Obama Argues For “All The Above” Energy Policy in Cushing
Earlier, I detailed why Cushing matters.
Overwhelming pipes stacked on top of each other like some kind ruined game of pick up sticks as President Obama stopped in Cushing, part of his energy tour through the country. A small crowd of about a hundred huddled in between the pipes, for the short speech from the President. He used the opportunity to counter his critics…
Late last year, the Obama administration delayed a decision on the Keystone XL pipeline. It would cross the US – Canada border, bringing hundreds of thousands of barrels of oil into Cushing. Republican critics pounced, saying he’s costing the state and the country jobs.
“So today I’ve come to Cushing, the oil capital of the country.”
He didn’t make the trip to the small town, where the population could probably fit in a couple oil tanks to just offer talking points though. Instead, President Obama announced a plan to get the problem at Cushing under control.
“And today I’m directing my administration to cut through the red tape, break through the bureaucratic hurdles and make this project a priority, to go ahead and get it done.”
That means approving the southern part of Keystone XL, from Cushing to refineries in Texas. That, along with the coming reversal of the Seaway pipeline could at least keep those tanks from overfilling. Tanks are sprouting from the ground as oil companies scramble to increase capacity there, and that’s oil that should be going into people’s cars.
“This will really help the market in having this bottleneck somewhat resolved by having both of these pipelines out there.”
Rayola Dougher is a senior economic adviser at the American Petroleum Institute, a Washington based industry group. She says the move could bring gas prices down because it’s introducing a whole new supply to the market. Even so, some at the speech only gave it tepid applause…
“I’m hoping he eventually approves the Keystone XL pipeline and I think he will. He’s waiting to see that second proposal to come in. And sure he will, he sees all this pipe out here, he’s got to approve it. It’s 42 miles of pipe.”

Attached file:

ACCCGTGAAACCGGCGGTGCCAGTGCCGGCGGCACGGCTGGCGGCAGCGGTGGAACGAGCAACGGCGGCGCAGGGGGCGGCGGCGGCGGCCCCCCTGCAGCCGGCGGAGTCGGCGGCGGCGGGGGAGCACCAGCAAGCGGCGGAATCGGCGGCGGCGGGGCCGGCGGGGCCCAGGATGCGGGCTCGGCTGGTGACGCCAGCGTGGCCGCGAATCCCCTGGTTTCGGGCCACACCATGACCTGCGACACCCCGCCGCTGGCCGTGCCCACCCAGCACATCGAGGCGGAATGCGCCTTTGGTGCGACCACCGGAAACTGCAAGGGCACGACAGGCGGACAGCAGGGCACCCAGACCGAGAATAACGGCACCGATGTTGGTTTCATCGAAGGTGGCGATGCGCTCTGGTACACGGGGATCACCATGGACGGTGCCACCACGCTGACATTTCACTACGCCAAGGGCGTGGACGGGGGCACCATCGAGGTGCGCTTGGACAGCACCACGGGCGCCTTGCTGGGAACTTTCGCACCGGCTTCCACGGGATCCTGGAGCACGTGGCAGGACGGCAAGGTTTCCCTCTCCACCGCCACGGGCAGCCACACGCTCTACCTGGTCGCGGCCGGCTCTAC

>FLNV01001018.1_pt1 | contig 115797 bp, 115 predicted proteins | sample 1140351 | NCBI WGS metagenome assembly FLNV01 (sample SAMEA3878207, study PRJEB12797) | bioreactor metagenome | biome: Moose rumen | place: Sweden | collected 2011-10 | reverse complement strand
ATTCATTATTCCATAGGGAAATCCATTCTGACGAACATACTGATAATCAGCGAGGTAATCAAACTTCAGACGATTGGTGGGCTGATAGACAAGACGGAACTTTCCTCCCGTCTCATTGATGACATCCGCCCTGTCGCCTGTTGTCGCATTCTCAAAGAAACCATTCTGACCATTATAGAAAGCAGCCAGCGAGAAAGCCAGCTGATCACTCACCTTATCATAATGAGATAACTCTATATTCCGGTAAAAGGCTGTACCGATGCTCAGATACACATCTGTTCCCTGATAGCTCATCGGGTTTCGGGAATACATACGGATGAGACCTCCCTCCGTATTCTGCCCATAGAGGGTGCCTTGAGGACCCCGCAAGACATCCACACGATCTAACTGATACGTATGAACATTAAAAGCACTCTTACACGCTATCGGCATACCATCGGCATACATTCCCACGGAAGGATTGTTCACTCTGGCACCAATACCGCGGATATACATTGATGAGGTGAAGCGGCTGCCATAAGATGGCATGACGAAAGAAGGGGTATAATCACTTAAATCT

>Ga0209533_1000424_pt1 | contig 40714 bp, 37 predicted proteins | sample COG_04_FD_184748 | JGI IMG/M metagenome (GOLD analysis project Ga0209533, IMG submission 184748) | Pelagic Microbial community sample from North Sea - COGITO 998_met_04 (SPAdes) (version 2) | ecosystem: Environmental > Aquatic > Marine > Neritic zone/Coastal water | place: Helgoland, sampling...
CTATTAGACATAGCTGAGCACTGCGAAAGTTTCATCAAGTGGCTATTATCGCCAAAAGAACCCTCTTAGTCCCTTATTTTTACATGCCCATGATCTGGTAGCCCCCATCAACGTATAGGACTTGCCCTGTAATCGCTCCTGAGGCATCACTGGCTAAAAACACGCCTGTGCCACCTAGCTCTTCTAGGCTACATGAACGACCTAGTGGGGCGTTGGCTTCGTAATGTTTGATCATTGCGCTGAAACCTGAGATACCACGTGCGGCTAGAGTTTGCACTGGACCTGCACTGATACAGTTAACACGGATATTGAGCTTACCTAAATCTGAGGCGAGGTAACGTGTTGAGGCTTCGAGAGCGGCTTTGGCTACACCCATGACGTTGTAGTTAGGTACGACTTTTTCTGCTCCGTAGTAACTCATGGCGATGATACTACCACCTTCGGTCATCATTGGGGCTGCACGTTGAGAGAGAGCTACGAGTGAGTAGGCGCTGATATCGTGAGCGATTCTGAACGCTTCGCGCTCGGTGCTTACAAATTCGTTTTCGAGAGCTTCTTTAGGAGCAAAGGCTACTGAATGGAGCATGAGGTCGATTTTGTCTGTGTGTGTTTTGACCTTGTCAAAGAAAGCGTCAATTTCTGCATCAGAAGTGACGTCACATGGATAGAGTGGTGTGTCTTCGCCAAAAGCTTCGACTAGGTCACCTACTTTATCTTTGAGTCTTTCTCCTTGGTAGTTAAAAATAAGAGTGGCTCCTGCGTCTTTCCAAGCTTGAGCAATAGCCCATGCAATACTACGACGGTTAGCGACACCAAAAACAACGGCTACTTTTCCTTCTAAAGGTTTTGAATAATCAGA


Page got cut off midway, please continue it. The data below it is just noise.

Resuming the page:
Marilyn Duff isn’t an Obama supporter. Her main focus is oil. After all, she’s a resident of Cushing.
Salar Faizai already knows whose getting a check on his November ballot – President Obama. But he knows enough to see why the President is fast-tracking the lower part of Keystone XL.
“It’s kinda hard to win over this state with the views of the past, but I think it’s good that he’s making an effort. I think people will respect that.”
Faizai, from Oklahoma City, sported a sharp blazer and a smile when asked about the President.
“I’m particularly for alternative energy, but I think for the president. I know it’s limited resources and everything like that, but for the President I think it’s something we need to do.”
In other words, it’s politics. And that’s the thing. Even with the announcement, the President got respectful applause, but never overwhelming. There were the occasional outbursts, including someone who yelled out “I love you Mr. President” as he took the stage, but those were the outliers.
Take one of the volunteers, Nathan Cochran. When I asked him who he supported, he whipped out a wry grin.
“Let’s just say I love seeing the President of the United States here today.”
President Obama didn’t win a single county in Oklahoma in 2008, and he aimed the speech beyond the so called reddest state in the country. There wasn’t a single mention of natural gas in the state home to two companies sending lots of money after that resource. After proclaiming the permitting process will be as quick as possible for the oil pipeline, he pivoted…
“If I put a oil rig on the South Lawn, if we had one right next to the Washington Monument, even if we drilled every little bit of this great country of ours, we’d still have to buy the rest of our needs from someplace else if we keep on using the same amount of energy, the same amount of oil.”
So in what he called the oil capital of the country, he started listing off other options.
“Producing more biofuels, which can be great for our farmers and great for rural economies. It means more fuel efficient cars. It means more solar power. It means more wind power.”
Again, natural gas got passed by. When so many people cash checks thanks to the resource, maybe tepid applause was all he could expect.